Monday, July 20, 2015
The day after tomorrow I will turn 63. Yikes. Thirty years ago I couldn't have imagined my life as it is now. At that point I had poor health and little hope. Living with my young family in a small apartment on a tight budget, I had suffered illness after illness before being diagnosed with MS. I had a baby with year-round asthma and a young daughter dealing daily with a teacher who should not have been around children at all - ever. My health ebbed and flowed. I took a full-time job with the knowledge that I would have to come clean or lie about my health. I came clean and my first job led to two more before I stopped working full-time at the age of 52. Pre-existing conditions prevented me from seeing a doctor for the MS for my first year of full-time employment. It didn't matter much. There wasn't anything they could do for me anyway. I was on a lottery list for Betaseron with no coverage for injectables. Scroll forward. Things worked out for the children as they tend to do. The baby outgrew the asthma and into size 12 shoes, a good job, a pretty little house and a nice family. It wasn't that easy but it all worked out. My daughter blossomed into a capable, bright young woman who traveled to The Hague this past year to make a professional presentation. And she also has a nice family and a home of her own. The husband I had 30 years ago passed away from cancer at the start of 2002. Sometimes I can hardly believe the life I've lived. It seems like there were two. I married my wonderful new husband 10 years ago and then there were three children as he came with one of his own. The youngest has just finished college and soon he'll be off into his own adventures. I've been off MS meds for years. I take numerous supplements. I have a new auto-immune disease, micoscopic lymphocytic colitis. But I will deal with that as I've dealt with MS. Nobody believes I'm as old as my license says I am. I have to prove that I'm eligible for my senior discount. Yesterday I celebrated my birthday with my family around me. The kids and grandkids splashed around in the pool for a while and then gathered around to help me blow out my candles. "Wait!" somebody said, "You didn't make a wish yet." I didn't have to. I have everything I could ever wish for.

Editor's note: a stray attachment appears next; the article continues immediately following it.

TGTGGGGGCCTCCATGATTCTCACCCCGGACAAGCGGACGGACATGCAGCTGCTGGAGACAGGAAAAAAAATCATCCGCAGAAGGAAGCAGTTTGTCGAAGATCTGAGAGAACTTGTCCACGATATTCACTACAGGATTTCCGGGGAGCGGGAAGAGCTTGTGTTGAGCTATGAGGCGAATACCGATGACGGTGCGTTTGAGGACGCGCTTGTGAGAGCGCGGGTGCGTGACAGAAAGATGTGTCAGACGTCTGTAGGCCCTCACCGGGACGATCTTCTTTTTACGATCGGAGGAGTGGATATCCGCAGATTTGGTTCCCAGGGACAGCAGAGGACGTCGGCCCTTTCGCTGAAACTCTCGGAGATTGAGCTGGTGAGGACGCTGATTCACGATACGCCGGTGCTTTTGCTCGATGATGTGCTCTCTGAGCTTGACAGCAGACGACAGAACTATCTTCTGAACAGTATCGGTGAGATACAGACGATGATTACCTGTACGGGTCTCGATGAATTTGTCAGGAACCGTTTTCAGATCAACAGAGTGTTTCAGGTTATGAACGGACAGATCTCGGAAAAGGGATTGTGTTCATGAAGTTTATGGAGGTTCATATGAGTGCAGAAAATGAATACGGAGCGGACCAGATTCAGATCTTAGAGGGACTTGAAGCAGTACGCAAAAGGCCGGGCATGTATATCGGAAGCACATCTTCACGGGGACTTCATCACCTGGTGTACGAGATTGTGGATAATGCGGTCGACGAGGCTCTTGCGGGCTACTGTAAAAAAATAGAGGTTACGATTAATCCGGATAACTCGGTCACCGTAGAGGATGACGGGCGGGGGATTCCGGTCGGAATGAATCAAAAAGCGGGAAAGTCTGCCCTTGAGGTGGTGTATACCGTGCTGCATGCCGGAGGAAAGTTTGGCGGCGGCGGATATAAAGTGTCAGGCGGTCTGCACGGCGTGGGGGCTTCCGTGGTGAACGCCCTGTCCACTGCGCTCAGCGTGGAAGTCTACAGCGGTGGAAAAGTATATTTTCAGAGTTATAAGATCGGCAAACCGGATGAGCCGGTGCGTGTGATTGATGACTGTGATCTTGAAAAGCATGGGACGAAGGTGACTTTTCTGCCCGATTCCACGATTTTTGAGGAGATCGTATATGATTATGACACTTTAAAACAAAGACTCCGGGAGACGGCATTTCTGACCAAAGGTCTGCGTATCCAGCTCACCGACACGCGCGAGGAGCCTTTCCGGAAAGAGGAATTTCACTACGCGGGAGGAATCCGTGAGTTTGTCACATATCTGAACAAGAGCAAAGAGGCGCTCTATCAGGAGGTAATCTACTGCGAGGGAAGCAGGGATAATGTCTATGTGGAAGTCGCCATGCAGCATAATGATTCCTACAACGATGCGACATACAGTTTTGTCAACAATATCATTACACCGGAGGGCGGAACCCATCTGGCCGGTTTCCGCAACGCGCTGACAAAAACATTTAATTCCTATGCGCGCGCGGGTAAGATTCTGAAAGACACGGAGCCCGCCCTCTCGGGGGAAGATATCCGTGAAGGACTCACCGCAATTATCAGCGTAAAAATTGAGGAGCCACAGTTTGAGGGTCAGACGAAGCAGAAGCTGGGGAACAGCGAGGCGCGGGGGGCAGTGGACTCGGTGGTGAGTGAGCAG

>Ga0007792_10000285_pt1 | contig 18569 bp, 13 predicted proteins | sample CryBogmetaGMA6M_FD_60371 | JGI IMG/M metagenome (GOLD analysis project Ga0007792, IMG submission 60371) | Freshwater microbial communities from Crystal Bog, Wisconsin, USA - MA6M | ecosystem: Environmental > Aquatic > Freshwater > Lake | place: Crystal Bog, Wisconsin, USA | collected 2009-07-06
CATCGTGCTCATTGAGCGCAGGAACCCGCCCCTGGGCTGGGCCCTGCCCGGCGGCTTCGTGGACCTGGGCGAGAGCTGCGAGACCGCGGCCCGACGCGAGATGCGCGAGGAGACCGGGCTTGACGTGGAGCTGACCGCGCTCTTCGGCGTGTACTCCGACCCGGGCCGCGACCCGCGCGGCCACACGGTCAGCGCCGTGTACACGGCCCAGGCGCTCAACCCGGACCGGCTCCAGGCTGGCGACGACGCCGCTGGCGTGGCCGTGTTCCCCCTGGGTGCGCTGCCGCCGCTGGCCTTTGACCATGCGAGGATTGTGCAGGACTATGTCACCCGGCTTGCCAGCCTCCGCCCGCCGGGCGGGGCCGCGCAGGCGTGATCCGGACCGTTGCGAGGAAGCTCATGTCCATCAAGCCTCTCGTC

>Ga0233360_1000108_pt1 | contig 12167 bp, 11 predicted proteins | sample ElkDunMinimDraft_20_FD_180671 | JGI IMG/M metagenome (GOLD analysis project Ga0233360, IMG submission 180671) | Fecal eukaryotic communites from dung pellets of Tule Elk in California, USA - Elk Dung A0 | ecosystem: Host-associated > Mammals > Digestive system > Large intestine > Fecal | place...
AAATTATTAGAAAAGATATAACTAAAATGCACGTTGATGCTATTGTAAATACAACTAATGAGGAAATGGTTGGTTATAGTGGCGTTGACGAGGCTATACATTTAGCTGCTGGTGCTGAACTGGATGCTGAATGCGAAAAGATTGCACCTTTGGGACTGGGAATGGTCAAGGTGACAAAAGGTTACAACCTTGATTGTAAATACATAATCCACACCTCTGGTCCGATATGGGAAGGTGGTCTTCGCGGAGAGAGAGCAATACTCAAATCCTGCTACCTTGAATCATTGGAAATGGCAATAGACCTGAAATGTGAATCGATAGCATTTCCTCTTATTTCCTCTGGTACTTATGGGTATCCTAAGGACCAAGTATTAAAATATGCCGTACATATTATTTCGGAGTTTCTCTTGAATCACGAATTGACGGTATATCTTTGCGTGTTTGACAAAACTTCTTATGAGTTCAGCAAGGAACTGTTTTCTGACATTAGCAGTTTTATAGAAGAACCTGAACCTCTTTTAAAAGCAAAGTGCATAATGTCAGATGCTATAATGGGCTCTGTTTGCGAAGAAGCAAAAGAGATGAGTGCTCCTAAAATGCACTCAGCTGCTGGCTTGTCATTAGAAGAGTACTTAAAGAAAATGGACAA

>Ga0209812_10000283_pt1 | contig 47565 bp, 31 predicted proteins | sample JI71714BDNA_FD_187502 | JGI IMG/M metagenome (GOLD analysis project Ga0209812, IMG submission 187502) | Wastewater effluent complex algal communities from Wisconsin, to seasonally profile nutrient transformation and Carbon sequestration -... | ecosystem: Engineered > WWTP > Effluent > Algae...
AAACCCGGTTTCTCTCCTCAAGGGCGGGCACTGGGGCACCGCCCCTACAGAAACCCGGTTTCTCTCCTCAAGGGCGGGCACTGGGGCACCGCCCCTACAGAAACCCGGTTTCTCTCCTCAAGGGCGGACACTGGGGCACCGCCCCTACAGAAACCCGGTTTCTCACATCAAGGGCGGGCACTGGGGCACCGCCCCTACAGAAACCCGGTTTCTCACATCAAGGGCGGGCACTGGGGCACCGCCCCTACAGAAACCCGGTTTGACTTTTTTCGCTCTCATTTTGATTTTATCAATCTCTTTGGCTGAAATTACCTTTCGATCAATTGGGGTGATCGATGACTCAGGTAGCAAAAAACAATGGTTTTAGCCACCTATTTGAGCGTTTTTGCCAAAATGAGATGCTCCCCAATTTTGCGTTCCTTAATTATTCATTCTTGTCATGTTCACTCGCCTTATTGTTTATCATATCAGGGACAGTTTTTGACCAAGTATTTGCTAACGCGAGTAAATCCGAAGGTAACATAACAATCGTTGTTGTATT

Monday, July 6, 2015
|Cheyenne Spirit Coneflowers|
|Lace cap hydrangea tree in the shade garden|
|Japanese painted fern in the shade garden|
|Eye searing Hosta|
|Little bee alone and appears to be sleeping|
Thursday, July 2, 2015
I do. I'm only on my second bottle of K-2 but I will take it every day until I hear that the claims being made about it are totally unfounded. Here's what I've read and heard about K-2. I am not a health professional and do not give out medical advice. I am sharing some information and strongly suggest that anyone interested in learning about this vitamin contact their naturopathic physician. Vitamin K-1 has been studied and understood for many years for its blood-clotting ability. Without it, we would be unable to control bleeding from wounds. However, people who take blood thinners are not able to ingest too much K-1 because it would counteract the benefit of their medication. Apparently, Warfarin also interacts adversely with K-2 as well as K-1 so it's very important to discuss all supplements (including herbs and teas) with a health professional before proceeding with self- medication. The interesting thing about K-2 is that without it, all the calcium and vitamin D3 in the world won't help prevent or treat osteopenia or osteoporosis. Before modern farming methods, we were able to get a nice dose of K-2 from grass-pastured animals, organ meats and cheese made from the milk of grass-fed animals, including chicken and eggs. Unless we make the effort and pay the extra cost, the animals the provide our meat, milk and eggs are all grain fed. I grew up on grass-pastured meat and we ate liver a couple of times a month. We were also dosed with cod liver oil all winter (and played outside all day in the summer). Those days are long past so now it's time to up my game. I buy grass-fed meat, butter and free range eggs. I just bought Gouda cheese, a fairly good source of K-2 and will buy brie next time, another good source. Vitamin D-3 helps pull calcium into the bloodstream but K-2 activates the mechanism that locks it into the bones and teeth (osteocalcin). K-2 may help support our nervours system so it's particularly important to those of us who have MS or diabetics who have nerve damage. It supposedly also helps keeps calcium out of our arteries (20% of arterial blockages are calcium) and keeps our skin more soft and supple. It's been said that you can look at wrinkly skinned people and predict how brittle their bones are - that the correlation is that strong. Smoking and sun damage can't be excluded from the equation so I'm not sure about that one. There are two common types of K-2 - MK4 and MK7. MK-4 is from animal sources and MK-7 from vegetable. MK-7 is a longer chained chemical and is metabolized more slowly so only needs to be taken once a day. There's so much information about the need for vitamin K-2 in our diet and yet all we hear about is vitamin D. Add some vitamin A and we have the perfect trifecta for our bones, cardiovascular and nervous system. But check with your naturopath or functional medicine doctor first. Here are some links for further investigation: